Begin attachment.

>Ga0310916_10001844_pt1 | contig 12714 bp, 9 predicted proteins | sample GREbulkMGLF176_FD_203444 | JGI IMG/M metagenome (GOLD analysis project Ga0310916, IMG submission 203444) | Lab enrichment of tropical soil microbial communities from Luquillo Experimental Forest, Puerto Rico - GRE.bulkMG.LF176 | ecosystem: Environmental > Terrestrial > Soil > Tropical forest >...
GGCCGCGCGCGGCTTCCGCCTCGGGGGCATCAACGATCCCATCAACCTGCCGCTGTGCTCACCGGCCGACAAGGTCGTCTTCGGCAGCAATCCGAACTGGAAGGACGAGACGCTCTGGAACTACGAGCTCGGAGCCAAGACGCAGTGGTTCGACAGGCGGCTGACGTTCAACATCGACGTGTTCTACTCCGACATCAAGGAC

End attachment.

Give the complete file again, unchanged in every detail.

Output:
>Ga0310916_10001844_pt1 | contig 12714 bp, 9 predicted proteins | sample GREbulkMGLF176_FD_203444 | JGI IMG/M metagenome (GOLD analysis project Ga0310916, IMG submission 203444) | Lab enrichment of tropical soil microbial communities from Luquillo Experimental Forest, Puerto Rico - GRE.bulkMG.LF176 | ecosystem: Environmental > Terrestrial > Soil > Tropical forest >...
GGCCGCGCGCGGCTTCCGCCTCGGGGGCATCAACGATCCCATCAACCTGCCGCTGTGCTCACCGGCCGACAAGGTCGTCTTCGGCAGCAATCCGAACTGGAAGGACGAGACGCTCTGGAACTACGAGCTCGGAGCCAAGACGCAGTGGTTCGACAGGCGGCTGACGTTCAACATCGACGTGTTCTACTCCGACATCAAGGAC